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I have discovered that I really like trellises and arbors that are lushly covered. The one above is in the walled garden that has both grape vines and a wide variety of squash growing on it. Below is the long wisteria arbor below the bowling green.

My fascination with strange flora continues. This gigantic spiky flowers are abundant around the Inn at this time of year. Anyone know what they are? Below is a group having a lesson on Segways prior to a 3 hour tour. This is a new feature Biltmore added this year and according to my friends at the Outdoor Center, it is a huge success. Regie, Eric, Matt, Amy and I are all thinking it would be fun to do once. We have all covered the route they take you on dozens (or in my case hundreds) of times on foot, but the Segways look like fun.
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Above is the view of some of the fields in the functioning farm area of Biltmore. This is one of our favorite routes because as we continue up this hill and around a bend, we enter dense forest. The shade is welcome for walking at this time of year.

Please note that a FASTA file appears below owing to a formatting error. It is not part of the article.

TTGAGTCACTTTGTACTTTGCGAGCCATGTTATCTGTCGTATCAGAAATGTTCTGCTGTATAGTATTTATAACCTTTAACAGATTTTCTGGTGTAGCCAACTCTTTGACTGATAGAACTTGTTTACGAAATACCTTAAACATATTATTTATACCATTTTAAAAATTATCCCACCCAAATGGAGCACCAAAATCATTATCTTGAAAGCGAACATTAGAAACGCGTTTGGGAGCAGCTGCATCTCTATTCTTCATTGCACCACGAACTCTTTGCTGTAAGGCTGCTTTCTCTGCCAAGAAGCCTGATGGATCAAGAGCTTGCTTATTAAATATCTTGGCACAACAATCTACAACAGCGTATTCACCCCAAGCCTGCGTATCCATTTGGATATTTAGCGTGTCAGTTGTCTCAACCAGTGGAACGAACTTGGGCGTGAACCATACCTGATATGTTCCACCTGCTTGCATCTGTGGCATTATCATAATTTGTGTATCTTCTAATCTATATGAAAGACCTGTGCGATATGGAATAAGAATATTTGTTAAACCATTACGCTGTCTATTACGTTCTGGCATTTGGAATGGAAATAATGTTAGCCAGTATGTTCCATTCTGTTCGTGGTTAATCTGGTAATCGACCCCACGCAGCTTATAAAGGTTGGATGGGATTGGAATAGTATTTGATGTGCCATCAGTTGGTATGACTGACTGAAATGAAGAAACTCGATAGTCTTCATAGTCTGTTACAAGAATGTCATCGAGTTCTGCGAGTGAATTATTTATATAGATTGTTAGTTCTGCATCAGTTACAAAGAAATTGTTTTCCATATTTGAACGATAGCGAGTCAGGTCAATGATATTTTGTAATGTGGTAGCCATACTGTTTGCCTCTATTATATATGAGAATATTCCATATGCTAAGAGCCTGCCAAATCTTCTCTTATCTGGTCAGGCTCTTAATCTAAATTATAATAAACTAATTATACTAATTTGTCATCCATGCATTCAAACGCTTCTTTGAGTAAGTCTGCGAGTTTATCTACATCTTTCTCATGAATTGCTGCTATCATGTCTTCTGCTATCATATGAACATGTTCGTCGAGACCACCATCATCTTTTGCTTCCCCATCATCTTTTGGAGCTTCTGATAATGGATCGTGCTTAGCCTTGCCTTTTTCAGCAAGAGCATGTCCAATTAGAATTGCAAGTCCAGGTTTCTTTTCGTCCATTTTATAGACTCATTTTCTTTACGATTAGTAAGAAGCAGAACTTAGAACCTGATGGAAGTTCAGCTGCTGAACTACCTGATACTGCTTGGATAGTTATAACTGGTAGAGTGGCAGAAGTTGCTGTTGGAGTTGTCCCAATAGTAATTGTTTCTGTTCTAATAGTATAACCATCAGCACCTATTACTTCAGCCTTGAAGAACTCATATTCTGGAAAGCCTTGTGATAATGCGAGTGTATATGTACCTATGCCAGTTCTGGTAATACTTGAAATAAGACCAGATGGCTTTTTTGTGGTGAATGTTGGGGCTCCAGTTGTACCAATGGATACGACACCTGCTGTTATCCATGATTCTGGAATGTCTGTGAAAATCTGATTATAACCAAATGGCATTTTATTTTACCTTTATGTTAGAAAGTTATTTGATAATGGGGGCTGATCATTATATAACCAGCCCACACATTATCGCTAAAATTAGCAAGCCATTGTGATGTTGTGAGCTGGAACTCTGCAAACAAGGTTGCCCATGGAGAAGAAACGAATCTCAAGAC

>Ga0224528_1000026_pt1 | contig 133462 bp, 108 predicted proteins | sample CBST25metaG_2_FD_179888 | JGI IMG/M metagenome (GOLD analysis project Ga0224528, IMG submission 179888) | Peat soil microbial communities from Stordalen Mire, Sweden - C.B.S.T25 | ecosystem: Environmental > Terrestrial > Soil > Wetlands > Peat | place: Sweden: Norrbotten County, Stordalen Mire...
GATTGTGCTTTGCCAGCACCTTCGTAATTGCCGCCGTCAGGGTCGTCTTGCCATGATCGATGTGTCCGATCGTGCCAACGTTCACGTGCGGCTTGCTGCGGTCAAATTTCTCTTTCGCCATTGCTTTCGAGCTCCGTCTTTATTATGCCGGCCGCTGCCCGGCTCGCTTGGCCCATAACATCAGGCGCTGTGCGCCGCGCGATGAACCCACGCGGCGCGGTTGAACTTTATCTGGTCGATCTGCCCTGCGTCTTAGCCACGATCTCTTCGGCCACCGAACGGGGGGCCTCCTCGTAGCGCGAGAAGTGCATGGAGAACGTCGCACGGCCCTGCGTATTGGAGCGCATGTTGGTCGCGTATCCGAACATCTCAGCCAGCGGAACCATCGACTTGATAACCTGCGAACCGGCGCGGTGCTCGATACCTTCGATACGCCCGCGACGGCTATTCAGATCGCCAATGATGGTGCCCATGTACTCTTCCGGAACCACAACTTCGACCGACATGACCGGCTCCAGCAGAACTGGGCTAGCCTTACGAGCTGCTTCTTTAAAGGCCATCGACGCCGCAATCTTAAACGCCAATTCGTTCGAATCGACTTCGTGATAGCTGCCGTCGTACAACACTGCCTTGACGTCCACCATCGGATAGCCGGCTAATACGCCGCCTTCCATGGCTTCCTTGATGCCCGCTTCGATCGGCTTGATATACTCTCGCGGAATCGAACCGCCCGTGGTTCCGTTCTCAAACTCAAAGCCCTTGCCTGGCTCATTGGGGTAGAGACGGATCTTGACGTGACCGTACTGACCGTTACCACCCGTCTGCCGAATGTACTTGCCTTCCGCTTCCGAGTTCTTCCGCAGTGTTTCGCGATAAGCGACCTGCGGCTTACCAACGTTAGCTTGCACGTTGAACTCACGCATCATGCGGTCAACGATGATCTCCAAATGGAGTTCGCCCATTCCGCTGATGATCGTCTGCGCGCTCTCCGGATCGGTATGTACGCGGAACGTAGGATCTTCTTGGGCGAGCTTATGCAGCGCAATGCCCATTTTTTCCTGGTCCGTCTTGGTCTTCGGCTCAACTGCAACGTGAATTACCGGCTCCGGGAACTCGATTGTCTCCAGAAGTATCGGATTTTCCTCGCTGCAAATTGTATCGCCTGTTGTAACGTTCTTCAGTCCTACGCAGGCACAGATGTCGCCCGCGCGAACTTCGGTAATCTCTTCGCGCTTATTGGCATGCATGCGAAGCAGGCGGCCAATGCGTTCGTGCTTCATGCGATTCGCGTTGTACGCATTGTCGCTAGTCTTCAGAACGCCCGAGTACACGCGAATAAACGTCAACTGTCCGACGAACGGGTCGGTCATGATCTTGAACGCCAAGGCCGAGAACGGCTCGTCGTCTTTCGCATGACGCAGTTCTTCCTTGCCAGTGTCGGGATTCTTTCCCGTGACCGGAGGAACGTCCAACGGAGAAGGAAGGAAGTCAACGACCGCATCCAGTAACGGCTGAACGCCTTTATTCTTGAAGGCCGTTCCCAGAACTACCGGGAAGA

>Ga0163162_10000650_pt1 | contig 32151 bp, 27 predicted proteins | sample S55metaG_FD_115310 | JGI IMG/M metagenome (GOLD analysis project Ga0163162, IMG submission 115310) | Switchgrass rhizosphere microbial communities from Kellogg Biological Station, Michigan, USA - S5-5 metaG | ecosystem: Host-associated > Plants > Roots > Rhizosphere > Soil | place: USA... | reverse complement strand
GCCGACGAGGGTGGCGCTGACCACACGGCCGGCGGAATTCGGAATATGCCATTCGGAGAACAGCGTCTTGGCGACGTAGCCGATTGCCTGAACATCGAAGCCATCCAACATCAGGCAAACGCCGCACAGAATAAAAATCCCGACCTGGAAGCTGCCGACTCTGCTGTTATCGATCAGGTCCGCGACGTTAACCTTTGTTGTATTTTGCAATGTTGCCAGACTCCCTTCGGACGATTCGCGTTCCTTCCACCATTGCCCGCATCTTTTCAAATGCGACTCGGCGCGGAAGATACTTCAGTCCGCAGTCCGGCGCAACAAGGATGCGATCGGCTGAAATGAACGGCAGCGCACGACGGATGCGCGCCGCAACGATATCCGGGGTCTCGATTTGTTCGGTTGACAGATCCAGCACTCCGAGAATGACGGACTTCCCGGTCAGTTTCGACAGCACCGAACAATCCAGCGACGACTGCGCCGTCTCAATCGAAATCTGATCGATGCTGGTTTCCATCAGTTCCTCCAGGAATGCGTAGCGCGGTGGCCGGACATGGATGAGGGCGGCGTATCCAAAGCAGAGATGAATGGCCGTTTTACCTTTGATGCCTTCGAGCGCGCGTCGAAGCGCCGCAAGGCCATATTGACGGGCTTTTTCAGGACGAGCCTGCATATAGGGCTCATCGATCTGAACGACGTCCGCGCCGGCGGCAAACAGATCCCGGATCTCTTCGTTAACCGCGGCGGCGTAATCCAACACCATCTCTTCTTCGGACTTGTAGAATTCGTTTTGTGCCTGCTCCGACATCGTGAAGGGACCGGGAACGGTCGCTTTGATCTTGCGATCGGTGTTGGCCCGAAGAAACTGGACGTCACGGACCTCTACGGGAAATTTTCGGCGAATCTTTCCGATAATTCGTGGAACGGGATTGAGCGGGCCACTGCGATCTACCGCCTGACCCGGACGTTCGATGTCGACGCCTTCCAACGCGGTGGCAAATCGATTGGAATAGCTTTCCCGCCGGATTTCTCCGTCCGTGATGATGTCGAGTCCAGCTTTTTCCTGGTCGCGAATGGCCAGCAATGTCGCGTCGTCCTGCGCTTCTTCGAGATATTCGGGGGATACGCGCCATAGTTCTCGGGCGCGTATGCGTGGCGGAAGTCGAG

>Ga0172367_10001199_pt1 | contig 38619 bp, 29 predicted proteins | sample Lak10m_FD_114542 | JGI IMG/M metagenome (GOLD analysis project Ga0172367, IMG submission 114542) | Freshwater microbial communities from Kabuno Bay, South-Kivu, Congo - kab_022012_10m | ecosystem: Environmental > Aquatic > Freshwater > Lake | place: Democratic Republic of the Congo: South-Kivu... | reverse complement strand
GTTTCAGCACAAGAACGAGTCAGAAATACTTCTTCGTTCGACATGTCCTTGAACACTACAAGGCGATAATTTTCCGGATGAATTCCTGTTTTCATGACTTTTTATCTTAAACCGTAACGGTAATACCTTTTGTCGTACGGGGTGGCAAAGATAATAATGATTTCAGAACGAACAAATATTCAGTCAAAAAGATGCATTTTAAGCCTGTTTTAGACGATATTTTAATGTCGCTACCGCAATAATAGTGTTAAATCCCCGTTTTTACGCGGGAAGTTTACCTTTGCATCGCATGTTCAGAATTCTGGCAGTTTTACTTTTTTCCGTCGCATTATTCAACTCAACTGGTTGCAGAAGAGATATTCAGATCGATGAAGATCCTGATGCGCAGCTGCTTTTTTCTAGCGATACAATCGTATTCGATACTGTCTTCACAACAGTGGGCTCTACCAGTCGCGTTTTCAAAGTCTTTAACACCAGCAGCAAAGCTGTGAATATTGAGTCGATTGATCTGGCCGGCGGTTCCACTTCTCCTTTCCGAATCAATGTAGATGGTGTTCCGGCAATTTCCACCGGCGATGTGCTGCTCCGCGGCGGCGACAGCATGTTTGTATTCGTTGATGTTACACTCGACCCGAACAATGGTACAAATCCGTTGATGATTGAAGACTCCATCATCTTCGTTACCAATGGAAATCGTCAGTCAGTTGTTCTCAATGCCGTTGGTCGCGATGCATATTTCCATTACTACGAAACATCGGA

These things are some kind of weed that I would really like to grow. They are like triffids. They start fairly small, grow into rather large furry plants with thick leaves, and then send up this huge 5 foot tall spike with yellow flowers. Very cool.

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The above shot was the last one I got as the buck scampered away. This actually belonged with the next group of photos. The folks below were on one of the horse trails beside the lagoon. Abner was also frustrated since this was only a few minutes after not getting up close to the deer.

The photo above is the stretch of path I mentioned in the text for this month. This was a place where we almost went deaf from the sound of the Cicadas. Below is one of the multitude of groundhogs that we see everywhere at Biltmore. This one was particularly brazen and didn't move until we were about 15 feet away.
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Abner and I were out hiking today and spotted this buck. Initially he didn't realize we were close but Abner started whining out of frustration at not being able to run toward him. Once he realized we were there he turned and looked at us for a minute, and then, as soon as we moved a bit, he scampered off. There seem to be more of these guys than usual this year.